Madison Avenue is already feeling the postbinge blues. After years of ramping up, it now faces a wrenching readjustment. Pretax profits at WPP Group PLC, the world's largest ad holding company, plummeted 65% in the first half of 1991. Ogilvy & Mather Worldwide Inc., a WPP subsidiary, has let almost 10% of its staff go, while Ayer Inc., the nation's oldest ad agency, recently laid off 60 staffers. In agency hallways, beleaguered employees murmur as much about pink slips as about their newest commercial.

The downturn has had a ripple effect on the media (box, page 7054). The decline in ad spending has pummeled the profits of newspapers, magazines, and broadcasting companies. Worse, as their column inches, ad pages, and commercial time go begging, publishers and broadcasters have had to cut rates--eroding margins even further. Publications such as 7 Days and The National have failed. The squeeze has forced media giants such as The New York Times, Time Warner, CBS, and McGraw-Hill, publisher of BUSINESS WEEK, to cut costs by buying out contracts of senior employees or laying off staffers. With new rivals such as cable and Fox Broadcasting Co., some media industry observers even wonder if the pinched ad economy can still support three TV networks.

It's enough to make media executives pine for the simpler days of the `50s, when GM promoted cars by having Dinah Shore sing, "see the USA in your Chevrolet." GM still mounts big TV campaigns, of course: Its Heartbeat of America pitch is a well-supported successor to that vintage Chevy campaign. But now, says Guarascio, "we're looking at a whole bag of marketing options: event sponsoring, direct marketing, public relations, you name it."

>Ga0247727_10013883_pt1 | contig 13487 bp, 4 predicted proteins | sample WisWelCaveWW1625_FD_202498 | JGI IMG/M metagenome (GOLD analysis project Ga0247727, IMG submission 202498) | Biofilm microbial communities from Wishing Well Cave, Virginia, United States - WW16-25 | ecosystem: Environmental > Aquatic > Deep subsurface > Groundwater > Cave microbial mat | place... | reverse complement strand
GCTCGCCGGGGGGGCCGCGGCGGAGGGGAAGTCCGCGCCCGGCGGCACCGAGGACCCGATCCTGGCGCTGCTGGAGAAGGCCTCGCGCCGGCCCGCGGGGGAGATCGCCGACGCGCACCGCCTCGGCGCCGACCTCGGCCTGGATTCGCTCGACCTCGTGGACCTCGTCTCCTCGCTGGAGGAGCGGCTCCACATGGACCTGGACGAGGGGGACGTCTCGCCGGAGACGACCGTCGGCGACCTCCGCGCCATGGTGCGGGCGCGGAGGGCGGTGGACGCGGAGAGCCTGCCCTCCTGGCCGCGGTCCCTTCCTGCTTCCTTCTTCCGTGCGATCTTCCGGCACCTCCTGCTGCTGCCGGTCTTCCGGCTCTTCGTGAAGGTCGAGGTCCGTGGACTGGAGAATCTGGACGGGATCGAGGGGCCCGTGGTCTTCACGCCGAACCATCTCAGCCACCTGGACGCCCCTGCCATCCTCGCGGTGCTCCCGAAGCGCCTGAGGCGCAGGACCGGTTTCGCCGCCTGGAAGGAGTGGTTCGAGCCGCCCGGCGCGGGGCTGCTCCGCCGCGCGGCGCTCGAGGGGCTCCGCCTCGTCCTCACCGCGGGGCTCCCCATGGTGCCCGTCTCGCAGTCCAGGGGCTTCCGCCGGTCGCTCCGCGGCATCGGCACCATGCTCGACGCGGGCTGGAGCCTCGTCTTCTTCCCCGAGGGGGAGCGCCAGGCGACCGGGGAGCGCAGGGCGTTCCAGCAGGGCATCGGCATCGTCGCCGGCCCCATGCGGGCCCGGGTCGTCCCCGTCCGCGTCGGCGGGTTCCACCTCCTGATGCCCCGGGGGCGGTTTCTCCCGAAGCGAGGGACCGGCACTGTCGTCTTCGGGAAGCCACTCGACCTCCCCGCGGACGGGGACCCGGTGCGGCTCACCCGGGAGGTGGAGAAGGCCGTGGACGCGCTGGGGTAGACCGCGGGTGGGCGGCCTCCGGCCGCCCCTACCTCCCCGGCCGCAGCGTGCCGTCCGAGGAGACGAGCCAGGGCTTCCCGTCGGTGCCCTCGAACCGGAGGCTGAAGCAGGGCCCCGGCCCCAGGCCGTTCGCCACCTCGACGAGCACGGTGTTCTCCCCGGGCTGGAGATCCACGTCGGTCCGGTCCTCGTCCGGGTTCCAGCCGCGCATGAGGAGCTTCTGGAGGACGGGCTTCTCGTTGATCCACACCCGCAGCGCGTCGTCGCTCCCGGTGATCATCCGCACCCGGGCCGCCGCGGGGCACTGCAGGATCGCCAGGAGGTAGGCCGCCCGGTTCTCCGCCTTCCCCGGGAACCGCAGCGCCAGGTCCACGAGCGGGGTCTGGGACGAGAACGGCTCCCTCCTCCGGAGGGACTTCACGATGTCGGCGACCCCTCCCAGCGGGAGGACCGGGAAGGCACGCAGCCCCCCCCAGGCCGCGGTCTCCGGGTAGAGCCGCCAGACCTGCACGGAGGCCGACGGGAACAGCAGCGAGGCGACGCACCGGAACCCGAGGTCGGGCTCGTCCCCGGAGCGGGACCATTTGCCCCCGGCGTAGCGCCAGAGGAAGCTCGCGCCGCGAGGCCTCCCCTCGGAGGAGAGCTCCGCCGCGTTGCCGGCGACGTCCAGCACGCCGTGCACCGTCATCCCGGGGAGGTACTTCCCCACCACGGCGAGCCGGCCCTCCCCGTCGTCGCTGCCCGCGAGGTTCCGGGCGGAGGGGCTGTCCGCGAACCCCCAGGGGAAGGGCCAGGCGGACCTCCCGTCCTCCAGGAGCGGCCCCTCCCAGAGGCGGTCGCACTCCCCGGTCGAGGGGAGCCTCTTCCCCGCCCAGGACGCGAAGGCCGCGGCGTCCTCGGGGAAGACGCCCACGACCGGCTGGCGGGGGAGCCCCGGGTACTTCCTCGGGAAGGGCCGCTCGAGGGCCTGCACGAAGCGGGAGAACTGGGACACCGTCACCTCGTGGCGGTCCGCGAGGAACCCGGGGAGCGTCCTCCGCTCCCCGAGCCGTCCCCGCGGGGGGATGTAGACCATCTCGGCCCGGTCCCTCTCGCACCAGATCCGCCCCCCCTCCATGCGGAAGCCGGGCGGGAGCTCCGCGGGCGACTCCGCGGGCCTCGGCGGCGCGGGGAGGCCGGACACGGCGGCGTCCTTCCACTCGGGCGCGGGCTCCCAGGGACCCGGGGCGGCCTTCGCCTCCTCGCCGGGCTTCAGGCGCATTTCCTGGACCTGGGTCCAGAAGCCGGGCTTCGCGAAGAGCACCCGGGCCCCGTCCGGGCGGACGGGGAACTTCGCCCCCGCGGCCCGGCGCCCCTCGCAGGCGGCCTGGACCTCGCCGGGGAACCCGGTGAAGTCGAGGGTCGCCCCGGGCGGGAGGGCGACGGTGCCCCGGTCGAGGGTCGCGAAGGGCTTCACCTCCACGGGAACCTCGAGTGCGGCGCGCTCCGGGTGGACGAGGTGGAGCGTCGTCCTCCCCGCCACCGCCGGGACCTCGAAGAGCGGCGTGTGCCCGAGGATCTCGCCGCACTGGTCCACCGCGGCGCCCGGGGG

SATURATION POINT. Guarascio and other marketers recognize how much has changed since the 1950s. For one thing, consumers don't pay attention to advertising the way they used to. The average U. S. adult is already bombarded with 3,000 marketing messages a day. So it's well-nigh impossible to get any one pitch noticed or remembered amid all the clamor. "One of our real concerns is that we have an inability to stand out," says Robert Watson, director of advertising services at AT&T.

With good reason: Market researcher Video Storyboard Tests says viewer retention of television commercials has slipped dramatically in the past six years. In 1986, 64% of those surveyed could name a TV commercial they had seen in the previous four weeks. In 1990, just 48% could.